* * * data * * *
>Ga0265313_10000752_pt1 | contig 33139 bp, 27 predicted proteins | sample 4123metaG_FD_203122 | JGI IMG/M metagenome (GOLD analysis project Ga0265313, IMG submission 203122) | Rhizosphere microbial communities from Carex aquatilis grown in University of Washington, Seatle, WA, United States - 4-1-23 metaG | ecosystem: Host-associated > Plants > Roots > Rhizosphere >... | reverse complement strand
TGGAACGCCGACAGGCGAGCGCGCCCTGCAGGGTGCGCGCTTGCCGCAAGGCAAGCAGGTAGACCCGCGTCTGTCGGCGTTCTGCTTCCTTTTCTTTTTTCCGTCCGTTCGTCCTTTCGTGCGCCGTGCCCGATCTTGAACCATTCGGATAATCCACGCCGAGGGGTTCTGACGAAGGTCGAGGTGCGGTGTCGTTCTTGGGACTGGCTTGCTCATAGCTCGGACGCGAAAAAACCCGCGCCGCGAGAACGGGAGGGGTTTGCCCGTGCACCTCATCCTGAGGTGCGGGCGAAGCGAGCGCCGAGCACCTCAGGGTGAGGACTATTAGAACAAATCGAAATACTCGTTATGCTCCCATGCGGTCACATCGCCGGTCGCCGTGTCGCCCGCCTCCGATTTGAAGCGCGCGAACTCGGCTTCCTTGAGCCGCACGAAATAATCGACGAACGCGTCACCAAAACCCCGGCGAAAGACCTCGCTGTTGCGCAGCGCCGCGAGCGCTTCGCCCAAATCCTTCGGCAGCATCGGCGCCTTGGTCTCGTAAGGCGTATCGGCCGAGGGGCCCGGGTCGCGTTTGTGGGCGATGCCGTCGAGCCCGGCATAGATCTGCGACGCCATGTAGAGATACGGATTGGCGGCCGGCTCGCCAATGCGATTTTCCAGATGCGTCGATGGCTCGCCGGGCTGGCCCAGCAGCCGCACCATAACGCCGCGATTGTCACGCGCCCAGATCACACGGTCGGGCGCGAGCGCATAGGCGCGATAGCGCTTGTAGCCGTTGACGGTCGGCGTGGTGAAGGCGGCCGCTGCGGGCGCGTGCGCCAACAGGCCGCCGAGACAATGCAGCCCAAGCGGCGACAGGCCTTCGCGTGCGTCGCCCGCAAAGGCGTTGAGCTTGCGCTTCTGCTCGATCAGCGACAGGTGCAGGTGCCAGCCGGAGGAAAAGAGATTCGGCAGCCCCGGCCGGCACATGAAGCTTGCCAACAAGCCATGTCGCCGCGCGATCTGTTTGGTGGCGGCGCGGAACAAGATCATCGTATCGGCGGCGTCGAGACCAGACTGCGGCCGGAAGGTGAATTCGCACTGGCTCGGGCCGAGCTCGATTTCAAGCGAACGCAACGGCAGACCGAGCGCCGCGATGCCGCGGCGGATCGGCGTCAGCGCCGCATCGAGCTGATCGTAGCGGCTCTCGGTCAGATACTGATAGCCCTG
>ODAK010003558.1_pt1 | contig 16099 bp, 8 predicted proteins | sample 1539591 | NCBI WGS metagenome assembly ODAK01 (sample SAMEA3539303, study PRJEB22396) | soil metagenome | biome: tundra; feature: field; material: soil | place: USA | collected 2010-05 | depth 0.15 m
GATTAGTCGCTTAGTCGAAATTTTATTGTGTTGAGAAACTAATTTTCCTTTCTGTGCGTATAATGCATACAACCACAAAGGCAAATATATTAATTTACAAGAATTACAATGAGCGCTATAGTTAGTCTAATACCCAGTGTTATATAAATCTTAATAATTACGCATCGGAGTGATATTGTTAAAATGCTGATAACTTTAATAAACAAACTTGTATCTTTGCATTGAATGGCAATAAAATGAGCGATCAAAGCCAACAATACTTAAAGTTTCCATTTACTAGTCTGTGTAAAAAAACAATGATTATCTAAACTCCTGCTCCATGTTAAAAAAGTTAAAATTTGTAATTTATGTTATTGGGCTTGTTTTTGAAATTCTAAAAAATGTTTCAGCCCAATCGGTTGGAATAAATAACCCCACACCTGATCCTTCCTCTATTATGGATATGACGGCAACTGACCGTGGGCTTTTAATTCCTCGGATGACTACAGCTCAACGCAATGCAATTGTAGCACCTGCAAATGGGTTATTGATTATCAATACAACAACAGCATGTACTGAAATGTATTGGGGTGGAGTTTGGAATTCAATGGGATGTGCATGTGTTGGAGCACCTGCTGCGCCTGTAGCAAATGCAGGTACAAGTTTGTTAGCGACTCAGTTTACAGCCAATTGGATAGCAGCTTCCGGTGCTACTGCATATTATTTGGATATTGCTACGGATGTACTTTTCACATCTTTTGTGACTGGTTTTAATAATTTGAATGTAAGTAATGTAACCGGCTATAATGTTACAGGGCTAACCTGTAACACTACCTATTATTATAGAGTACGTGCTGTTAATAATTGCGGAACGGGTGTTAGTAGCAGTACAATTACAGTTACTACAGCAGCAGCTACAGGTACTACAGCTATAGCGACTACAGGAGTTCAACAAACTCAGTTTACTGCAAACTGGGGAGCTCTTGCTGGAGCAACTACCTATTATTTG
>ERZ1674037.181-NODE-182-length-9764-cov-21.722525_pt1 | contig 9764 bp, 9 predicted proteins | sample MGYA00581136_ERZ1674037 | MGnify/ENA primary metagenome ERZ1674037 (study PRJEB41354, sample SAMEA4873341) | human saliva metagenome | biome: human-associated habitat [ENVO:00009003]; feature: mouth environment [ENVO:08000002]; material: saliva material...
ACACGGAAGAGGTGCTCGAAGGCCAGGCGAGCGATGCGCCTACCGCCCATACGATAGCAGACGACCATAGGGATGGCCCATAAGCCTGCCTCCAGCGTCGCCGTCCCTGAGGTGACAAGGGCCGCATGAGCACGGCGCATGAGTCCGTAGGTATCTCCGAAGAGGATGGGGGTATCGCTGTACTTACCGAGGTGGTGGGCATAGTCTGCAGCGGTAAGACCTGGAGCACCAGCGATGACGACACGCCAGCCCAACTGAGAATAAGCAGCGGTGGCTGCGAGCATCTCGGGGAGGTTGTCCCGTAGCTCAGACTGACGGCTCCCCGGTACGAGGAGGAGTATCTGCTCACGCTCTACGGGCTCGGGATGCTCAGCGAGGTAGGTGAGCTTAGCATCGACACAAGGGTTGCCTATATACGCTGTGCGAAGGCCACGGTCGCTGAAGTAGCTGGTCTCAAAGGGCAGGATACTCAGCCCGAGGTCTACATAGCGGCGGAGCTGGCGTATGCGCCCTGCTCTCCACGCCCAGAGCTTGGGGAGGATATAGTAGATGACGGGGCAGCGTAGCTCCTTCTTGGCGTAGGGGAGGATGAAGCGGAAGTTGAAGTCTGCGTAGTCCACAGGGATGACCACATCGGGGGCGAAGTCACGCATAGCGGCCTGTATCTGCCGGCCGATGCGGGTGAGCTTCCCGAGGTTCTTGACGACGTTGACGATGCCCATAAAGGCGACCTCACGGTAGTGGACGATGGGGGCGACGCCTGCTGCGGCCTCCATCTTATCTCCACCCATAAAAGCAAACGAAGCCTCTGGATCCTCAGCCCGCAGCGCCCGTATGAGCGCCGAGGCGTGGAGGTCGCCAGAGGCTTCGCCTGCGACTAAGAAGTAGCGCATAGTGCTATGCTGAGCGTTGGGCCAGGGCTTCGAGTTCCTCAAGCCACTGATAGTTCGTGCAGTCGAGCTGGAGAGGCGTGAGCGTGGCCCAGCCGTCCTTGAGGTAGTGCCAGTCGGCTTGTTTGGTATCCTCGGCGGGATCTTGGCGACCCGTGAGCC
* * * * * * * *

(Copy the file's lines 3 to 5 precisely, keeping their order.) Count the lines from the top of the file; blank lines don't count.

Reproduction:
>ODAK010003558.1_pt1 | contig 16099 bp, 8 predicted proteins | sample 1539591 | NCBI WGS metagenome assembly ODAK01 (sample SAMEA3539303, study PRJEB22396) | soil metagenome | biome: tundra; feature: field; material: soil | place: USA | collected 2010-05 | depth 0.15 m
GATTAGTCGCTTAGTCGAAATTTTATTGTGTTGAGAAACTAATTTTCCTTTCTGTGCGTATAATGCATACAACCACAAAGGCAAATATATTAATTTACAAGAATTACAATGAGCGCTATAGTTAGTCTAATACCCAGTGTTATATAAATCTTAATAATTACGCATCGGAGTGATATTGTTAAAATGCTGATAACTTTAATAAACAAACTTGTATCTTTGCATTGAATGGCAATAAAATGAGCGATCAAAGCCAACAATACTTAAAGTTTCCATTTACTAGTCTGTGTAAAAAAACAATGATTATCTAAACTCCTGCTCCATGTTAAAAAAGTTAAAATTTGTAATTTATGTTATTGGGCTTGTTTTTGAAATTCTAAAAAATGTTTCAGCCCAATCGGTTGGAATAAATAACCCCACACCTGATCCTTCCTCTATTATGGATATGACGGCAACTGACCGTGGGCTTTTAATTCCTCGGATGACTACAGCTCAACGCAATGCAATTGTAGCACCTGCAAATGGGTTATTGATTATCAATACAACAACAGCATGTACTGAAATGTATTGGGGTGGAGTTTGGAATTCAATGGGATGTGCATGTGTTGGAGCACCTGCTGCGCCTGTAGCAAATGCAGGTACAAGTTTGTTAGCGACTCAGTTTACAGCCAATTGGATAGCAGCTTCCGGTGCTACTGCATATTATTTGGATATTGCTACGGATGTACTTTTCACATCTTTTGTGACTGGTTTTAATAATTTGAATGTAAGTAATGTAACCGGCTATAATGTTACAGGGCTAACCTGTAACACTACCTATTATTATAGAGTACGTGCTGTTAATAATTGCGGAACGGGTGTTAGTAGCAGTACAATTACAGTTACTACAGCAGCAGCTACAGGTACTACAGCTATAGCGACTACAGGAGTTCAACAAACTCAGTTTACTGCAAACTGGGGAGCTCTTGCTGGAGCAACTACCTATTATTTG
>ERZ1674037.181-NODE-182-length-9764-cov-21.722525_pt1 | contig 9764 bp, 9 predicted proteins | sample MGYA00581136_ERZ1674037 | MGnify/ENA primary metagenome ERZ1674037 (study PRJEB41354, sample SAMEA4873341) | human saliva metagenome | biome: human-associated habitat [ENVO:00009003]; feature: mouth environment [ENVO:08000002]; material: saliva material...